At the end of each day, we retired to our apartment and at 10pm sharp, the entire city would erupt with the sounds of locals leaning out their windows and furiously banging pots and pans with spoons. This would last about ten minutes or so as a sign of solidarity with the then climaxing Catalonian independence movement. Catalonia can be described as an autonomous area of northeast Spain with France and Andorra bordering it to the north, the Mediterranean Sea to the east and Aragon and Valencia to the south and west. Most of the regions power and money is centered in Barcelona. The regions official language is Catalonian, holding elements of Spanish and French. The area has a lot of cultural and historical influences from France but is fiercely independent. The region has maintained an independent identity from Spain and has had a trajectory independent from the rest of the country. This independence streak was credited for a major economic and architectural renaissance in the late 19th and early 20th centuries as well as the boom that is occurring in the area today. This independence streak most recently came to a head in late 2017 with a referendum revealing majority support for full separation from Spain. This referendum was met with fierce Spanish resistance and the media covered tense and raucous protests in the streets of Barcelona. Our experience of this tense time was limited to the nightly pot panging and abundance of Catalonian flags and “Si” posters in apartment windows. We did not see the protests, but we did feel the intensity in the air. The independence movement was ultimately squelched, but the period of tension was a window into a longstanding conflict.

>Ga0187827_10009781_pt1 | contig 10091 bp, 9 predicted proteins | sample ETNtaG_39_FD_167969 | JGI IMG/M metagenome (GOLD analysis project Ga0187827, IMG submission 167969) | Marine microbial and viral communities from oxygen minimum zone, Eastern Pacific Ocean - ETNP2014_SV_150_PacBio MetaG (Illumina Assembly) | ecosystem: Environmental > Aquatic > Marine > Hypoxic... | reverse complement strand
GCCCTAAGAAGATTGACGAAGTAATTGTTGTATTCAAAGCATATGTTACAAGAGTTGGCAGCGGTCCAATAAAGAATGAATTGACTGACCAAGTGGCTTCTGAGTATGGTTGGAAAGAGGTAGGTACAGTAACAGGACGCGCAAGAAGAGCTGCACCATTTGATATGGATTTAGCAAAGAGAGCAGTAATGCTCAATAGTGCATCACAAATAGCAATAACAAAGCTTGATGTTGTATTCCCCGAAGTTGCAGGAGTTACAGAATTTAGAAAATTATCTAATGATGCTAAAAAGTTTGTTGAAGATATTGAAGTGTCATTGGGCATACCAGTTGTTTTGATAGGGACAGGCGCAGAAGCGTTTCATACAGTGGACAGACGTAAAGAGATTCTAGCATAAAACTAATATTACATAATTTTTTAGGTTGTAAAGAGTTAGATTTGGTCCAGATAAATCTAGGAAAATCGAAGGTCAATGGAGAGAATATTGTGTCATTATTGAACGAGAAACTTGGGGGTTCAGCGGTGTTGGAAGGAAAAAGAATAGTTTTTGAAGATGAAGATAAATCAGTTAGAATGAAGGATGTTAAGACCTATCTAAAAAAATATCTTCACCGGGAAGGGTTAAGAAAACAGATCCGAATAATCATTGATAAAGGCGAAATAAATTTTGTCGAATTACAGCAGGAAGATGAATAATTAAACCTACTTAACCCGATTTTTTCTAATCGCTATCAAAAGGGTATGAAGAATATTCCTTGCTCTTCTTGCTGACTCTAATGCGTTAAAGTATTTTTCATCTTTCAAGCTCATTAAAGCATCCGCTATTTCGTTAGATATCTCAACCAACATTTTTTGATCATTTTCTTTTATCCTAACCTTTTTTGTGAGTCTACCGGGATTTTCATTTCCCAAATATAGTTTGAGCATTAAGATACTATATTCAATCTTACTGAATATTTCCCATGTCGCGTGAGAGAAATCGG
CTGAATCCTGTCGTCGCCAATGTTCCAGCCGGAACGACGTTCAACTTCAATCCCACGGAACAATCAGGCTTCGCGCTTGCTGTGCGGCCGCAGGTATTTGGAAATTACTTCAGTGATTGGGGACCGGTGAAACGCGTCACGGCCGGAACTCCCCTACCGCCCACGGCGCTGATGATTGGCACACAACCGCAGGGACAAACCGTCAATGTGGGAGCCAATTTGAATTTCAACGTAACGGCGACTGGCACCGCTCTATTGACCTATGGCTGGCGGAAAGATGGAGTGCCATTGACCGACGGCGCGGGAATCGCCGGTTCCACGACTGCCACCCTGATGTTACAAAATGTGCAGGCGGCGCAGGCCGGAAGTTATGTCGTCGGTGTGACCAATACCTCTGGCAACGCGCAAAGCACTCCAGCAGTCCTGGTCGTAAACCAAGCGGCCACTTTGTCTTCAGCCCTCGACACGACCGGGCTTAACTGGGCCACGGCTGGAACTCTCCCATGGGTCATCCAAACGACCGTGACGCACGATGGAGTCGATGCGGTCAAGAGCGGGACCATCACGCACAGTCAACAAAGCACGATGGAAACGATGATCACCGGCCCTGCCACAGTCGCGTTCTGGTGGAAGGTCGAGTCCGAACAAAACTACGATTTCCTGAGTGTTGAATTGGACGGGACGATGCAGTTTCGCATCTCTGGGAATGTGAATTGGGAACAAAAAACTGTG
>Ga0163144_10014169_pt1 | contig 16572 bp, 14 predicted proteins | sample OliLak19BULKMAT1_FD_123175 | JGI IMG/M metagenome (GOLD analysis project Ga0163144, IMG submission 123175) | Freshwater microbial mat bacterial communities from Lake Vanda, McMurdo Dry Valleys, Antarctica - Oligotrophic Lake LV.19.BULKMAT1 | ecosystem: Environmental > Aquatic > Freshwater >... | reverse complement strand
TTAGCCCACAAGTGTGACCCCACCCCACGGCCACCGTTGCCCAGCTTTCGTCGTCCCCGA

My impression of Barcelona is impossible to separate from the Catalonian independence movement. This unique identity with dashes of France and Spain have created amazing architectural masterpieces, a separate language, and a culture that combines an appreciation for the good things in life with an industriousness reflective of the mercantile history that brought the city to prominence. It is both beach town and metropolis, culinary district and nightlife mecca, living museum and evolving city. This separate identity has taken great aspects of Spain and leveraged them in a unique way, drawing people from all over to admire its beauty and revel in its uniqueness. It is its independent attitude that has led to great works of art and innovation for generations. I feel its position of being both Spanish and Catalonian will continue to play to its advantage in years to come. As our world evolves, Barcelona will evolve in lockstep. Its independence streak encourages original thought and risk taking beyond the slower paced traditional mindset that exists elsewhere in the country. // Jeff